Mohamed Salah makes the difference in Egypt’s fightback victory over Morocco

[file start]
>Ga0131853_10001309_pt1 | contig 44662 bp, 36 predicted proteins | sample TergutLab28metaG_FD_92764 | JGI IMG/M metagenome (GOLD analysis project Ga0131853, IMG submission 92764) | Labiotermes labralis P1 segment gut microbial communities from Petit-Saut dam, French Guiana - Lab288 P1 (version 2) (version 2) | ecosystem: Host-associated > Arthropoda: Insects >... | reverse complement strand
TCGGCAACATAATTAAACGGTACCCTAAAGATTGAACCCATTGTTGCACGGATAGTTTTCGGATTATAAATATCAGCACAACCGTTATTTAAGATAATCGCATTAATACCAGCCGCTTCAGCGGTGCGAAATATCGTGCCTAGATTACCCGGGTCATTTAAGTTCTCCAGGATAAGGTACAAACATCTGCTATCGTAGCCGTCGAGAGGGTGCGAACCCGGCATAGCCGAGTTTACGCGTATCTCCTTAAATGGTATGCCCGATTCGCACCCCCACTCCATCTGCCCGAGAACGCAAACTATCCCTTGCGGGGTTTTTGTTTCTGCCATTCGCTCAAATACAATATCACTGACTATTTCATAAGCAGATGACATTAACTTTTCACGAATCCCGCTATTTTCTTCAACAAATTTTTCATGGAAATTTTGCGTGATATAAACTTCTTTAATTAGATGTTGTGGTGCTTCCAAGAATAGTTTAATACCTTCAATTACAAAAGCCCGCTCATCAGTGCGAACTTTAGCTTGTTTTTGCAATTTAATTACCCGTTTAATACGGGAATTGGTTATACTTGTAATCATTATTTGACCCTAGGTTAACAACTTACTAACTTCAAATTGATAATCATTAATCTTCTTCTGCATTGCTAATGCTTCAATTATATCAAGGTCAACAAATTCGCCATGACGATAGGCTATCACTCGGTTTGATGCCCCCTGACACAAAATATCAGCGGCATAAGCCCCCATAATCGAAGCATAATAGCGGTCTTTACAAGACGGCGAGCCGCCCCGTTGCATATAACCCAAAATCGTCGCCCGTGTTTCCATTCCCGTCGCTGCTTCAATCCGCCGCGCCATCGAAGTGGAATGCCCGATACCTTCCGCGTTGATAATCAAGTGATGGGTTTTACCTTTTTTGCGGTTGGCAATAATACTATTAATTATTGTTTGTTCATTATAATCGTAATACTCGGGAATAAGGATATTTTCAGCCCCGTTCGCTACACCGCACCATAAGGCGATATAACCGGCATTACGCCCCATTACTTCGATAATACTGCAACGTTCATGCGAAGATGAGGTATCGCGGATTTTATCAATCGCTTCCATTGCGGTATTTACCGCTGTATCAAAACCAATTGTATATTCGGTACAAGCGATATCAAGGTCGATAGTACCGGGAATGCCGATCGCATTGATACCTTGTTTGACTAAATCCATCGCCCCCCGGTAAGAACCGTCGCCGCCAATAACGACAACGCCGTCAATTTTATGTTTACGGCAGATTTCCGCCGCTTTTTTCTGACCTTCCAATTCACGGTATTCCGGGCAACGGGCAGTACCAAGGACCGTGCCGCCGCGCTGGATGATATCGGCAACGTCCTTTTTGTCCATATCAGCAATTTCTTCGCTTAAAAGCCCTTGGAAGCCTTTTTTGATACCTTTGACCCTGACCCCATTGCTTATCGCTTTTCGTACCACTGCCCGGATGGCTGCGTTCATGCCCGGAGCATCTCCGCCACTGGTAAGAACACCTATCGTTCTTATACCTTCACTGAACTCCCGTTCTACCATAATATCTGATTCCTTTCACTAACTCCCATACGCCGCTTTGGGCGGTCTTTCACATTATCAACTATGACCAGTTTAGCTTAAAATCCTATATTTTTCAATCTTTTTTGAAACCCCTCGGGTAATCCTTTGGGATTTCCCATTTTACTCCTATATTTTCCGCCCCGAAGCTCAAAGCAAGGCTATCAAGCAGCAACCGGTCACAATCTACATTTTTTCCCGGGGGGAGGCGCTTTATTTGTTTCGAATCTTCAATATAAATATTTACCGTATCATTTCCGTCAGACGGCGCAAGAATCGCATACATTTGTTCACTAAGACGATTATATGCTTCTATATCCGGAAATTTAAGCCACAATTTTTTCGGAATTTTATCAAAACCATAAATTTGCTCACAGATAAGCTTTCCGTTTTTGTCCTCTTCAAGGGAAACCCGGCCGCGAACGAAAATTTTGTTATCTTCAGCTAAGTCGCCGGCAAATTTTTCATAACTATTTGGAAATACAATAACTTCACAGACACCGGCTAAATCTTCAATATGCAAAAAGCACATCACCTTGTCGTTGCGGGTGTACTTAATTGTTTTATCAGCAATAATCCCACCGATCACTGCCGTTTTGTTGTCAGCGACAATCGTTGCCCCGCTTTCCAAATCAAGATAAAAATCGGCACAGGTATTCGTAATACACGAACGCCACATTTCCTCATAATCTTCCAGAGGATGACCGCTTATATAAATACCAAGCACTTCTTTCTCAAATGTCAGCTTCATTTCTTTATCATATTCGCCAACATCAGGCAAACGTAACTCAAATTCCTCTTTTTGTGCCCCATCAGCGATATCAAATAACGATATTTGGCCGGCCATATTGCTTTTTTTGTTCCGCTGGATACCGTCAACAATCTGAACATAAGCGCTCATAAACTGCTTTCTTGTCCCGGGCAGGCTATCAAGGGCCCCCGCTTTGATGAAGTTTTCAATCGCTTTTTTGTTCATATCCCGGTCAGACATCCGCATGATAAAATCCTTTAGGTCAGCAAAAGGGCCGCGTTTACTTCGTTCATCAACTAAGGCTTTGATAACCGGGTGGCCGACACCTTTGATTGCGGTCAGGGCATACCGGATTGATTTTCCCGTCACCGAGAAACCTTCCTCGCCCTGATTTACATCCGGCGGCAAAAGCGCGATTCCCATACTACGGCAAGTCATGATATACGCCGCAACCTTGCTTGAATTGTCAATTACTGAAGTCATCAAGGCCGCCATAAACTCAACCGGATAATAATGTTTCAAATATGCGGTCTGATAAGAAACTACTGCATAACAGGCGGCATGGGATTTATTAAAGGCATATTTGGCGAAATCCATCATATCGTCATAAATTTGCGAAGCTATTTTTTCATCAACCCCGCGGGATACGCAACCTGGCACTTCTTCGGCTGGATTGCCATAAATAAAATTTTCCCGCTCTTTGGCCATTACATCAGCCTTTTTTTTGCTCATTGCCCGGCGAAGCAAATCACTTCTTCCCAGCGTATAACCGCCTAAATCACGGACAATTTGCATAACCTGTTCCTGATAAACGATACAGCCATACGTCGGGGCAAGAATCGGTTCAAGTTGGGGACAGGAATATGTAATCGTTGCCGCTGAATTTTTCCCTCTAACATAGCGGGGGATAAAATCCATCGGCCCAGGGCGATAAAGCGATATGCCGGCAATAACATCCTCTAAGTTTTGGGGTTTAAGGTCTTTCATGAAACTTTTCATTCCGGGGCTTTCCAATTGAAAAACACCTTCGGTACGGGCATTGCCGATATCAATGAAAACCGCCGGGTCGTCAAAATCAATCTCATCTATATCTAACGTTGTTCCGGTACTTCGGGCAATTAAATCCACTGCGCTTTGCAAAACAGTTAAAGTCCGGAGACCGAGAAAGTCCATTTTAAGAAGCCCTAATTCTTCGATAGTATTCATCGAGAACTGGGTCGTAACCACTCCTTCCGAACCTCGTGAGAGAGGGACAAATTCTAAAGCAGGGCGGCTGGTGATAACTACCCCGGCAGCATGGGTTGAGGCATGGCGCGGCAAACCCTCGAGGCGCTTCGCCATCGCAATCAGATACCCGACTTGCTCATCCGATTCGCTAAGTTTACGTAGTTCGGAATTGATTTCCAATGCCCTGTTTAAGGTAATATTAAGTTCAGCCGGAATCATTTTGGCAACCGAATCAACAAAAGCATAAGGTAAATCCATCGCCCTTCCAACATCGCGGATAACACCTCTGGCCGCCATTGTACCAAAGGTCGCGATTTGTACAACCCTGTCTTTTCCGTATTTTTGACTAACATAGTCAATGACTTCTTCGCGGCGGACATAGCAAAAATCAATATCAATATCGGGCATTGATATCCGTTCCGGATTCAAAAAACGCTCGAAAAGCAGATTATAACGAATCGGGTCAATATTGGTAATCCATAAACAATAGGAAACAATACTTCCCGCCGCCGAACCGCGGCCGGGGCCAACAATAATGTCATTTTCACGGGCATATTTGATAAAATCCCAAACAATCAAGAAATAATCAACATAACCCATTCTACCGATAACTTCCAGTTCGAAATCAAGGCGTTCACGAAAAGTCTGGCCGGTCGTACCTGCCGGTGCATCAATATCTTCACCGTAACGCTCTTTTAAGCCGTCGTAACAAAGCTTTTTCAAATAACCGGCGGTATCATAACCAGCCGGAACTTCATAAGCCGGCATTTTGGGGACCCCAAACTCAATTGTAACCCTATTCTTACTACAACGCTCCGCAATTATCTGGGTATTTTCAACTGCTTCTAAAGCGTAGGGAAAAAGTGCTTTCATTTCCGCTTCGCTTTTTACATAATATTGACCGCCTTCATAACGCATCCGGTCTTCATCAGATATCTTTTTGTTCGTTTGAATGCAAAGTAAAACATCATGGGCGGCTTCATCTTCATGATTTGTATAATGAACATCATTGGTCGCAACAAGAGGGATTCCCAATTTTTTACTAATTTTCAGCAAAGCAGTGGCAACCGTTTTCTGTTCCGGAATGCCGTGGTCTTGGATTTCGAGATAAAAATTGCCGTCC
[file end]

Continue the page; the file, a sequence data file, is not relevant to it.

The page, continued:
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A solid defence plus Mohamed Salah equals progress. It might not be particularly edifying or good to watch but it does seem to work. This was a dismal game, two hours of spoiling with a dusting of football but, in the football that was played, Salah was decisive. He scored the equaliser and set up the winner, so Egypt will meet Cameroon in Thursday’s semi-final, a meeting of the two most successful sides in Cup of Nation’s history.Egypt had ground their way to this stage, scoring only twice in four games. That’s the way it has always been for Carlos Queiroz and for all the success it has brought him, his cautious strategy can threaten to come unstuck if his side concedes early. Here they were behind inside six minutes, and it would have been earlier but for a weirdly extended VAR check. Ayman Ashraf clearly hacked down Achraf Hakimi and Soufiane Boufal caressed home the penalty.That forced Egypt out and, in the brief outbreaks of football between the whinging, the squabbling and the feigning of injury, there were moments when they threatened to look quite enterprising. But only moments, because this was a game that was rarely allowed to get going. It was a match in which the respective benches maintained a state of constant tension and at least as much energy was expended shouting at the fourth official as in trying to direct affairs on the pitch.Mohamed Salah slots the ball past Yassine Bounou to equalise for Egypt. Photograph: Kenzo Tribouillard/AFP/Getty ImagesThe second half began with a brief football match. Egypt stopped moaning and started playing and the effect was immediate. Salah, having been peripheral, suddenly became a central figure, running at Morocco.He created a chance that Trézéguet, a half-time substitute for the injured Ahmed Hegazi, volleyed just wide. His involvement helped force a corner and, after Mostafa Mohamed’s header was saved, Salah was there to level with a smart sidefoot. And that, for the football, was that, other than a stunning Mohamed Abou Gabal save from a late Nayef Aguerd header.On the basis of that first 10 minutes of the second half, it was hard not to conclude that Egypt might have been better off just playing. Not everything should have to be attritional, but Egypt seem to want to break the rhythm of the game however and whenever they can. Abou Gabal’s protracted departure with a groin injury was dragged out longer than Glenn Close’s demise in Fatal Attraction.The Fiver: sign up and get our daily football email.There is something depressing about seeing two such talented football teams with so little interest in playing football. It was no great surprise when a 16-man melee broke out with quarter of an hour to go with Hakimi and Mohamed the protagonists. Even then the allure of gravity proved too much for some to ignore, Munir El Haddadi flinging himself to the ground having felt a restraining hand on his chest apparently unaware that it came from the Senegalese referee Maguette N’Diaye.But ultimately, it was the ability of Salah that won out. He broke down the right and, having taken out three defenders, crossed low for Trézéguet to knock in the winner.


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